In Beyond Physicalism, an interdisciplinary group of physical scientists, behavioral and social scientists, and humanists from the Esalen Institute’s Center for Theory and Research argue that physicalism must be replaced by an expanded scientific naturalism that accommodates something spiritual at the heart of nature.
Special groups [M. Dickmann, F. Miraglia, Special Groups : Boolean-Theoretic Methods in the Theory of Quadratic Forms, Memoirs Amer. Math. Soc., vol. 689, Amer. Math. Soc., Providence, RI, 2000] are a first-order axiomatization of the theory of quadratic forms. In Section 2 we investigate reduced special groups which are a lattice under their natural representation partial order ; we show that this lattice property is preserved under most of the standard constructions on RSGs; in particular finite RSGs and RSGs of (...) finite chain length are lattice ordered. We prove that the lattice property fails for the RSGs of function fields of real algebraic varieties over a uniquely ordered field dense in its real closure, unless their stability index is 1 . We show that Open Problem 1 has a positive answer for the RSG of the field Q . In the final section we explore the meaning of Open Problem 1 for formally real fields, in terms of their orders and real valuations; we introduce the notion of “parameter-rank” of a positive-primitive first-order formula of the language for special groups. (shrink)
Do the rich descriptions and narrative shapings of literature provide a valuable resource for readers, writers, philosophers, and everyday people to imagine and confront the ultimate questions of life? Do the human activities of storytelling and complex moral decision-making have a deep connection? What are the moral responsibilities of the artist, critic, and reader? What can religious perspectives—from Catholic to Protestant to Mormon—contribute to literary criticism? Thirty well known contributors reflect on these questions, including iterary theorists Marshall Gregory, James (...) Phelan, and Wayne Booth; philosophers Martha Nussbaum, Richard Hart, and Nina Rosenstand; and authors John Updike, Charles Johnson, Flannery O'Connor, and Bernard Malamud. Divided into four sections, with introductory matter and questions for discussion, this accessible anthology represents the most crucial work today exploring the interdisciplinary connections between literature, religion and philosophy. (shrink)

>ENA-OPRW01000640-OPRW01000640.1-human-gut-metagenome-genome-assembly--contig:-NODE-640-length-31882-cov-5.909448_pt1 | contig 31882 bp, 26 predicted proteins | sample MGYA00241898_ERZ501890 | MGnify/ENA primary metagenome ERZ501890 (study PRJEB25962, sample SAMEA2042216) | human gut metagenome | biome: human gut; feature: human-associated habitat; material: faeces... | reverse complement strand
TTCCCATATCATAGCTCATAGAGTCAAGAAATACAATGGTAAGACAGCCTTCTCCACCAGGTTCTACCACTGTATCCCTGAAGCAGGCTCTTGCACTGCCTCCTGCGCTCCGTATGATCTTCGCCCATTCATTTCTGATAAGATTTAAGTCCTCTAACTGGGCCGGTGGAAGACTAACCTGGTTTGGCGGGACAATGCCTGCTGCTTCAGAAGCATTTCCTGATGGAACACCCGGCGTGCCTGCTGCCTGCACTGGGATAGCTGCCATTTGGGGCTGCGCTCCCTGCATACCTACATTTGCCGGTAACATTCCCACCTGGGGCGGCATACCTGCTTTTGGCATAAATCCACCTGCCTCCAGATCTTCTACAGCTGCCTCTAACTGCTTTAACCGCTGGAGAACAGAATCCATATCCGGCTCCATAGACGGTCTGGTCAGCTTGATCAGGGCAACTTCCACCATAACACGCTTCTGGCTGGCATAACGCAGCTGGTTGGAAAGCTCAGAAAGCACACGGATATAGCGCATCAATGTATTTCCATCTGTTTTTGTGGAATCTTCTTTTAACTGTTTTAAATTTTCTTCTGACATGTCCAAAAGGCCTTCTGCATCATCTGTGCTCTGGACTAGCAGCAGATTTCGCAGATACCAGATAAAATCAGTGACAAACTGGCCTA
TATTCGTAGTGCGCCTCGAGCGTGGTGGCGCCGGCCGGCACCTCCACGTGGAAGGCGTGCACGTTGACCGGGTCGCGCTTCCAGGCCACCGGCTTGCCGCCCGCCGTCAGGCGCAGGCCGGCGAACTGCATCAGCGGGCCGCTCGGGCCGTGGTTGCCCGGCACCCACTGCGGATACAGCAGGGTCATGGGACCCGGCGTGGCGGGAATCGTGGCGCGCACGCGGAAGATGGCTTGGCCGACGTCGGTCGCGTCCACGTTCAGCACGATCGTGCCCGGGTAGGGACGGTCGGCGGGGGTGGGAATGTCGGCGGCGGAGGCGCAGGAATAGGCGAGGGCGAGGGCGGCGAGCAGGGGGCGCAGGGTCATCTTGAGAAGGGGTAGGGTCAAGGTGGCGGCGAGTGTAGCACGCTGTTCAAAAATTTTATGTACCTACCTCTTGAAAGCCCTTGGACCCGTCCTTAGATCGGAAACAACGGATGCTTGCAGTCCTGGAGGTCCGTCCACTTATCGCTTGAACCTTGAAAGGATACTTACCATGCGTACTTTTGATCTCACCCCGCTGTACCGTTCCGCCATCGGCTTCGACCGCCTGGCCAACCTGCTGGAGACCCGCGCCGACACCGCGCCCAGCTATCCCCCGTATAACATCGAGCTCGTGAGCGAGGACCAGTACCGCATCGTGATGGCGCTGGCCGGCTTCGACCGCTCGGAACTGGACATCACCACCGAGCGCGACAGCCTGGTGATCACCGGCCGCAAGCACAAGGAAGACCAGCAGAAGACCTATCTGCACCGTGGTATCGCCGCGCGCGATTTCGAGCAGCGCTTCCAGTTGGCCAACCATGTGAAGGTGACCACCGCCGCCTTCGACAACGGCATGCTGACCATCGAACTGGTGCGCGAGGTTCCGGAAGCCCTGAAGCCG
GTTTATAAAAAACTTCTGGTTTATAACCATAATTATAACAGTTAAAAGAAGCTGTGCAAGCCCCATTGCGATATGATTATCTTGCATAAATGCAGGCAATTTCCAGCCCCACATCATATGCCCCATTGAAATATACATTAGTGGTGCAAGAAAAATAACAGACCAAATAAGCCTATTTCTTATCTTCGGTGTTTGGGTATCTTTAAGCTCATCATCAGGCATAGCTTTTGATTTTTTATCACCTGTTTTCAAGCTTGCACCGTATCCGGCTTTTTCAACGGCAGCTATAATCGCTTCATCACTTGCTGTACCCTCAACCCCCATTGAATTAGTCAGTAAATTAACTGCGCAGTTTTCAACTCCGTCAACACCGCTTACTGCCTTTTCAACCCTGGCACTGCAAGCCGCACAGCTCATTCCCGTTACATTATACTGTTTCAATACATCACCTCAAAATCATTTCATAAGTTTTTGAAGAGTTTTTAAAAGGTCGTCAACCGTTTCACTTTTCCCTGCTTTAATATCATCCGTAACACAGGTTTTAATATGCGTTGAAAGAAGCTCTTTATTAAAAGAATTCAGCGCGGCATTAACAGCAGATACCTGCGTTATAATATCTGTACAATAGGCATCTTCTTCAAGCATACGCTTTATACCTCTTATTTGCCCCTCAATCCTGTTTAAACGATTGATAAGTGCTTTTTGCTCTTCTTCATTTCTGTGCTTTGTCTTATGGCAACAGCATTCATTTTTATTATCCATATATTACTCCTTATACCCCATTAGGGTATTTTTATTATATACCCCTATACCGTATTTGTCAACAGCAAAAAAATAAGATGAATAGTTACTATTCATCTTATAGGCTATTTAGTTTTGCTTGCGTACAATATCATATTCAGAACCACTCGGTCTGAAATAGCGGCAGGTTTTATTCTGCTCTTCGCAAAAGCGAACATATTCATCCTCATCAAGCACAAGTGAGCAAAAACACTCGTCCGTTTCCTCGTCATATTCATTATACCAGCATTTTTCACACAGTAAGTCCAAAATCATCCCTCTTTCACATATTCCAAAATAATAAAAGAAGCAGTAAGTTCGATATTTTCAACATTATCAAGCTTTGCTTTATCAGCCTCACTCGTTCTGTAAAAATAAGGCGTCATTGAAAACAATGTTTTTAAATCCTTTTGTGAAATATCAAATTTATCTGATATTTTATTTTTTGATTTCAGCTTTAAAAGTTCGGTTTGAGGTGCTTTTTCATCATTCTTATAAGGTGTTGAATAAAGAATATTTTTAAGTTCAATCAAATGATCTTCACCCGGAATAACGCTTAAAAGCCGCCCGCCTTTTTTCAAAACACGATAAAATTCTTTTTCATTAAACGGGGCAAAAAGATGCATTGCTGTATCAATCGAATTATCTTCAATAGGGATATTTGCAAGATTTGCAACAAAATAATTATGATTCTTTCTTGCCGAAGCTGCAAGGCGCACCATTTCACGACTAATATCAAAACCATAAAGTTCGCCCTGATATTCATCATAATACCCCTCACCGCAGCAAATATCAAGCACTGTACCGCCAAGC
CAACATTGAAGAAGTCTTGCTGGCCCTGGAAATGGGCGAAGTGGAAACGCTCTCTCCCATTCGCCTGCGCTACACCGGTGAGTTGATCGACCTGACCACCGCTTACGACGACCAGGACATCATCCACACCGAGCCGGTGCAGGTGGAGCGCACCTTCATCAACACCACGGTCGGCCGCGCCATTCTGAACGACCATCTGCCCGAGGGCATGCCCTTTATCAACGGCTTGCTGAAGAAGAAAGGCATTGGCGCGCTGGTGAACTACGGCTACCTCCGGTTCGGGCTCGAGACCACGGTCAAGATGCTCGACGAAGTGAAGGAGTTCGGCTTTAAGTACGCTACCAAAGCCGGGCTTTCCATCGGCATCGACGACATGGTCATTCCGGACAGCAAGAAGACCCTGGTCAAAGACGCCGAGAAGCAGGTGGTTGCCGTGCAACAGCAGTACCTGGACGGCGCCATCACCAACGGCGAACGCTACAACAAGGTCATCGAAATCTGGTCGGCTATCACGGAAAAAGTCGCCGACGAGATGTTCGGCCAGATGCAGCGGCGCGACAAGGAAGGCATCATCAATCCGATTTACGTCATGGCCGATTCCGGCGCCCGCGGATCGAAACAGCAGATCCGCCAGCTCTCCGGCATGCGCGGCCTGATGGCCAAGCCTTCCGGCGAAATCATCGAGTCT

Behavior, language, development, identity, and science—all of these phenomena are commonly characterized as 'social' in nature. But what does it mean to be 'social'? Is there any intrinsic 'mark' of the social shared by these phenomena? In the first book to shed light on this foundational question, twelve distinguished philosophers and social scientists from several disciplines debate the mark of the social. Their varied answers will be of interest to sociologists, anthropologists, philosophers, psychologists, and anyone interested in the theoretical foundations (...) of the social sciences. (shrink)
The emergence of new obstetrical and neonatal technologies, as well as more aggressive clinical management, has significantly improved the survival of extremely low birth weight infants. This development has heightened concerns about the limits of viability. ELBW infants, weighing less than 1,000 grams and no larger than the palm of one's hand, are often described as of late twentieth century technology. Improved survivability of ELBW infants has provided opportunities for long-term follow-up. Information on their physical and emotional development contributes to (...) developing standards of practice regarding their care. (shrink)